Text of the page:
That brings us back to Samson and the lessons of life to apply. Here's one of the great lessons. Devotion is a better life. This is what's missing. This is what's missing in Samson's life. There's no devotion to God. Devotion is a better life. Now it tells us that even before Samson is born, he's given this extraordinary calling, he's going to begin to deliver Israel from the Philistines, but rather than be dedicated to God's purpose, he's driven by desire. He's got a thing for Philistine women by power, by anger, a guy can use all things, but it's better to have devotion to accomplish.
A. God sets you apart for a purpose
God sets you apart for a purpose. God is setting Samson apart for a purpose and He's going to equip him to accomplish that purpose and the same is true for you and me. God sets you apart for a purpose. We need purpose. We need meaning. It gives deeper value to life when we understand that we must have purpose and meaning in our lives. You want purpose and meaning, it comes from that relationship to God and He will equip you to accomplish that purpose. When you walk in the purpose in which God has called you, you feel His pleasure.
Ephesians chapter 2:10, "For we are His workmanship created in Christ Jesus for good works, which God prepared ahead that we should walk in them" but you must be dedicated to that purpose for it to be accomplished in your life. Keep your life dedicated.
I was thinking of a story many years ago. We had a young man in the church. He really stood out to me because he would come in and sit in the very front row. He had this whole thing. He dressed in this black leather and chains and the hair and that kind of stands out and sit in the front, right? I was intrigued. I said to him, "Hey, let's get together. I want to have lunch." He said, sure. We meet and I said, tell me about yourself. I say, at one point, "What do you want to do with your life? I'm really intrigued." What is it you want to do with your life?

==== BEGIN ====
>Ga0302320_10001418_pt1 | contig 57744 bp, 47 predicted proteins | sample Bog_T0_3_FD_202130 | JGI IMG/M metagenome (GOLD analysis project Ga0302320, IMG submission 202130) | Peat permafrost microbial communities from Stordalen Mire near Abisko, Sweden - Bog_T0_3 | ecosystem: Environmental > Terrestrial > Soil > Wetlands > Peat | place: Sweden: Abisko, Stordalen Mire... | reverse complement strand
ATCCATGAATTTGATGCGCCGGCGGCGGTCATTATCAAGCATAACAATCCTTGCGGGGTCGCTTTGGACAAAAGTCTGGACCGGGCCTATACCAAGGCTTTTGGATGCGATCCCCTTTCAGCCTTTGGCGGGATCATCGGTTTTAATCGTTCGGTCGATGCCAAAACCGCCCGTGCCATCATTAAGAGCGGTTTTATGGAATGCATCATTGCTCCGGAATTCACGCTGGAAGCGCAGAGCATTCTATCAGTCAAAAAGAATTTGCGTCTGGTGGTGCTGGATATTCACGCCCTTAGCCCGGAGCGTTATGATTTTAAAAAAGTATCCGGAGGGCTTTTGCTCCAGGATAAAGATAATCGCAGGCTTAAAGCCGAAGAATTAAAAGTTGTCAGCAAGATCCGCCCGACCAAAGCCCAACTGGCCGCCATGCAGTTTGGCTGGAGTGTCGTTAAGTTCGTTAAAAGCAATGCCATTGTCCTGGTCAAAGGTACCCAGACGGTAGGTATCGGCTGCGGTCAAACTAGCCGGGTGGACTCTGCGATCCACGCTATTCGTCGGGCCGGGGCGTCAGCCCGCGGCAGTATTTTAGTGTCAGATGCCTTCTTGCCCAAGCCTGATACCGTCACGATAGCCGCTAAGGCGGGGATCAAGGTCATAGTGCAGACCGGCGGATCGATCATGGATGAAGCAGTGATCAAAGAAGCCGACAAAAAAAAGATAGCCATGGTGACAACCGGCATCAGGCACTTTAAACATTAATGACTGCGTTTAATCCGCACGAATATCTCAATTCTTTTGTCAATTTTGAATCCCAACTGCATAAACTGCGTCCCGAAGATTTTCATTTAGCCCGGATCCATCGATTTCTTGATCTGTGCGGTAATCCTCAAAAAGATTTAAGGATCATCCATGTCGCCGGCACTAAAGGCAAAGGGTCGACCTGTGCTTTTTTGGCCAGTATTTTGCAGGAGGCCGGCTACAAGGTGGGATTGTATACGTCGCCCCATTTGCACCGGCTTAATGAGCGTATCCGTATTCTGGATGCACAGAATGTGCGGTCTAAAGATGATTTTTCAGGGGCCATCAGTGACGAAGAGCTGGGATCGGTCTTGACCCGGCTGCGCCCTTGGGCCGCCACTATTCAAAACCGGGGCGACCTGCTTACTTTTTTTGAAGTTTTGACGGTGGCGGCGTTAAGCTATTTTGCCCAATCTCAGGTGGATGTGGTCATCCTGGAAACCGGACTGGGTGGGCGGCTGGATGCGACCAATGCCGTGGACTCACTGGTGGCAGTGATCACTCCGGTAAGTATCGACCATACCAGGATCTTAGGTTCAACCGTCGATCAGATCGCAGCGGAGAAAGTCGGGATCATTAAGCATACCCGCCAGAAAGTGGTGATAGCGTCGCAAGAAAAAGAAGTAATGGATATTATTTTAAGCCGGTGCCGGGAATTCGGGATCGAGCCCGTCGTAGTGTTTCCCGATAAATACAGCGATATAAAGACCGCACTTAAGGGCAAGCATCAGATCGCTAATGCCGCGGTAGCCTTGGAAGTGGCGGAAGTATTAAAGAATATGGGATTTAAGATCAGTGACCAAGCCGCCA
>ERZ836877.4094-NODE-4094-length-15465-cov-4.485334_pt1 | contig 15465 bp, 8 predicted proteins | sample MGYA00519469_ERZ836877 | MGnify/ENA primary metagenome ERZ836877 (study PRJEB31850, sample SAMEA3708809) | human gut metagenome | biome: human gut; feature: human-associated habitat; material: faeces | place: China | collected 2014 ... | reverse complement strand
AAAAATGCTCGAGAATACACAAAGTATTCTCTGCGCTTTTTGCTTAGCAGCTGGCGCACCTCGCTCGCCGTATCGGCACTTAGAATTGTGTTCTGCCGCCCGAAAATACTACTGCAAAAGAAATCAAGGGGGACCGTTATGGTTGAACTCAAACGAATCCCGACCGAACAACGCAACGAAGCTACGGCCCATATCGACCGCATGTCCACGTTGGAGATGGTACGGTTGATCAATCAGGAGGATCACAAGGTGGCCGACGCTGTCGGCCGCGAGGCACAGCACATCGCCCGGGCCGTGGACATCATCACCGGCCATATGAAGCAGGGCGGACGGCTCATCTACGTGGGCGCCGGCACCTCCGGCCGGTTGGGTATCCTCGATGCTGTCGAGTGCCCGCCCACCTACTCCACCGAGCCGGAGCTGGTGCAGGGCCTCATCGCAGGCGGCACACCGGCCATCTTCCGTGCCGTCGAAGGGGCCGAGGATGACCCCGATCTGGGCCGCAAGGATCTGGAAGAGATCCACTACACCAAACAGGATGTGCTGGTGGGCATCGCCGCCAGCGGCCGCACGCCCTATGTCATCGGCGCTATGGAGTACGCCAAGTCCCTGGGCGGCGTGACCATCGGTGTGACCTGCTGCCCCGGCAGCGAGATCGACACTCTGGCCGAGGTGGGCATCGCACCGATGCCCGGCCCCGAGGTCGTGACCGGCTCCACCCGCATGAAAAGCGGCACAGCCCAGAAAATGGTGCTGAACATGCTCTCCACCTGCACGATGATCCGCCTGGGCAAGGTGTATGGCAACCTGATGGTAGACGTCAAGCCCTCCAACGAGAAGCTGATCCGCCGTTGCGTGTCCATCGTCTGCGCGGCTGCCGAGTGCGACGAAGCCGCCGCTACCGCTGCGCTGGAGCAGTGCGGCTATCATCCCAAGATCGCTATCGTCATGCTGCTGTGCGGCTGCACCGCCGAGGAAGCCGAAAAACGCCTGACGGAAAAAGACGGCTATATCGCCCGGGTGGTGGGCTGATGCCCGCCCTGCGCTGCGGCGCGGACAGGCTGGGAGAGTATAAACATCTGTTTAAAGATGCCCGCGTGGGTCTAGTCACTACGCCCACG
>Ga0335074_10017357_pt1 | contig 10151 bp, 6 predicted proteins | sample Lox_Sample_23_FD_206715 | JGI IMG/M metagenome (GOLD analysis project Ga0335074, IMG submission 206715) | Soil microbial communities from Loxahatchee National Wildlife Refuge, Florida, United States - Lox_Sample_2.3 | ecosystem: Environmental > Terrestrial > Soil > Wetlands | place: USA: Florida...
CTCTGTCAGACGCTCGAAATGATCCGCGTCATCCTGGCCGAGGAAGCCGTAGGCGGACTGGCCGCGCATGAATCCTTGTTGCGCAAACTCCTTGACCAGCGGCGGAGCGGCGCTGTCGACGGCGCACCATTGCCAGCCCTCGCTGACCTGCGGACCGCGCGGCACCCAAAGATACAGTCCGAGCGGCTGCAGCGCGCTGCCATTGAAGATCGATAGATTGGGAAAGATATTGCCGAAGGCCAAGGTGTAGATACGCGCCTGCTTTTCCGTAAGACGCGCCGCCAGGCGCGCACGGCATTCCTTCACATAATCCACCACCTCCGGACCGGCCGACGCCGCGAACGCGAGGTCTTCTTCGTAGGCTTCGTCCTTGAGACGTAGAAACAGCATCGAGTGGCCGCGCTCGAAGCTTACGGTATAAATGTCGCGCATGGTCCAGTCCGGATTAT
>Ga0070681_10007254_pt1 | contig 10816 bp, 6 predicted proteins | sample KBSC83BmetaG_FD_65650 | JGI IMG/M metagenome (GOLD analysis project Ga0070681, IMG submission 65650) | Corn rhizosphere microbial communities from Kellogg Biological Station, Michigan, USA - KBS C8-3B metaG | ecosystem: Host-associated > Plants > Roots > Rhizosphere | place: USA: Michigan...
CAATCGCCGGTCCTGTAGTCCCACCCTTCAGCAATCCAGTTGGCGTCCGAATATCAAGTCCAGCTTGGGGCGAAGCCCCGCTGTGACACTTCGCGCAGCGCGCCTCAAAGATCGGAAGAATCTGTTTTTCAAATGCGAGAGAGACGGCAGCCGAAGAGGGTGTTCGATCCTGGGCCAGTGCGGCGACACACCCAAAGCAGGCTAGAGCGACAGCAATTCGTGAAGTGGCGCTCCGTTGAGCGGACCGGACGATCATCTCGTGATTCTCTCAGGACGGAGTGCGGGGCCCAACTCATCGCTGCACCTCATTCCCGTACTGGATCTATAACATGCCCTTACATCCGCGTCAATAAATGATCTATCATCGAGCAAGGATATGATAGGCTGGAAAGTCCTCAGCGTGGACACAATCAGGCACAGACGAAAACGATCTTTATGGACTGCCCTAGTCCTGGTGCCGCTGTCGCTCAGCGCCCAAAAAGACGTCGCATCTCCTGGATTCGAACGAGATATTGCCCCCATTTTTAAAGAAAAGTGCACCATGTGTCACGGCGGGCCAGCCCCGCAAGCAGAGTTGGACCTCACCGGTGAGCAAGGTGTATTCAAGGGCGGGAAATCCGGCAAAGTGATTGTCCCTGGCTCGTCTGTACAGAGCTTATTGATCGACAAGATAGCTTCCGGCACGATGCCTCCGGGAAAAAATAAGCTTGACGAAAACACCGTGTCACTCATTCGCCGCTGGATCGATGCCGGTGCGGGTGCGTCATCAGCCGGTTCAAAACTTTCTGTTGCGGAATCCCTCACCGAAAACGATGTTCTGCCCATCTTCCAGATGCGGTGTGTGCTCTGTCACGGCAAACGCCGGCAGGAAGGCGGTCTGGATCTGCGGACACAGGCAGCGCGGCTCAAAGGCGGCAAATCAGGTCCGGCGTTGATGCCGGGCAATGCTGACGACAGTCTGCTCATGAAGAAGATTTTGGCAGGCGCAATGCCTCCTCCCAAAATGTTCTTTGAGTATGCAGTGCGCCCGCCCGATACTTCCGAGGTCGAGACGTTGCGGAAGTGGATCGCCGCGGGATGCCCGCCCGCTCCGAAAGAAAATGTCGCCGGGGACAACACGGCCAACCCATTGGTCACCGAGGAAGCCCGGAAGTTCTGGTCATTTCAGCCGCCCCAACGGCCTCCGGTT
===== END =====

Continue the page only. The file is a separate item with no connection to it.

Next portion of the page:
He said, "You really want to know?" "Yes." He said, "I want to serve the Lord in some way." I go, "Really? Do you mean that?" He said, "Yes, I do mean that." I say, "You know what? If you mean that, then I will help you. Come to my office every Tuesdays at four o'clock, you show up at my office and we're going to study together and we'll start building a foundation." I said, "Do you know anybody else that you might want to bring with you?" He said, "Yes, I got some friends." I said, "Bring them all."
Tuesdays at four o'clock, in he comes with about six other friends, right past the receptionist, right past the secretary, they're all wearing their black leather and the chains and the whole thing. All looking the same so they can be different. They all come and they all come right through and sit down on the floor of my office. We're going to do this on the floor. We're going to do it on the floor. We did this, we sat for two years. If there is a dedication to purpose, God can do so much.
This Nazarite vow. The vow of the Nazir is a symbol of dedication. That was the point of it and the requirements of that vow were symbolic of that dedication. I'll just give it to you. Numbers chapter 6:2 we get it from there. "When a man or a woman makes a special vow, the vow of the Nazir, Nazarite to dedicate himself to the Lord, he shall abstain from wine or strong drink, nor shall he drink any grape juice nor eat fresh or dried grapes." That's raisins, "all the days of his separation. He shall not eat anything that's produced by the great vine, from the seeds to the skin and all the days of his vow, no razor shall pass over his head." Which is to say, he is to grow his hair long all the time that he's doing the vow.
When he finishes the vow, because typically, it was only for a set period of time. There are very few examples of someone who was a Nazarite for their life. Samson is one, Samuel would be another and John the Baptist, but typically, a person, when they finished that period of time that they were dedicated, they would shave their head, cut off the hair and dedicated it to the Lord. It was like an offering of burn fire.
It says "No razor shall pass over his head. He shall be Holy until the days are fulfilled, which he has separated himself to the Lord and he shall let the locks of his hair grow long. He shall not go near a dead person all the days of a separation he's holding to the Lord." Let's look at those because these are all symbolic of dedication, no wine or strong drink, even grapes of any form because grapes in that culture represented the finest things that the world had. In other words, the idea was that the Nazarite would separate himself from the finest things of the world so that he could have the finest things of God. Now isn't that a beautiful picture?
The finest things of God? Are there finer things? Are there finest things? There are so many things that God says are finer. Separate those finest things from the world so you can have that from God. It's interesting because even today the fruit of the vine or wine represents the finest of the world, right? You go to a really nice expensive restaurant, oftentimes they'll have a sommelier. A sommelier is a wine steward, an expert in wines. This is his whole thing. He is an expert at wines.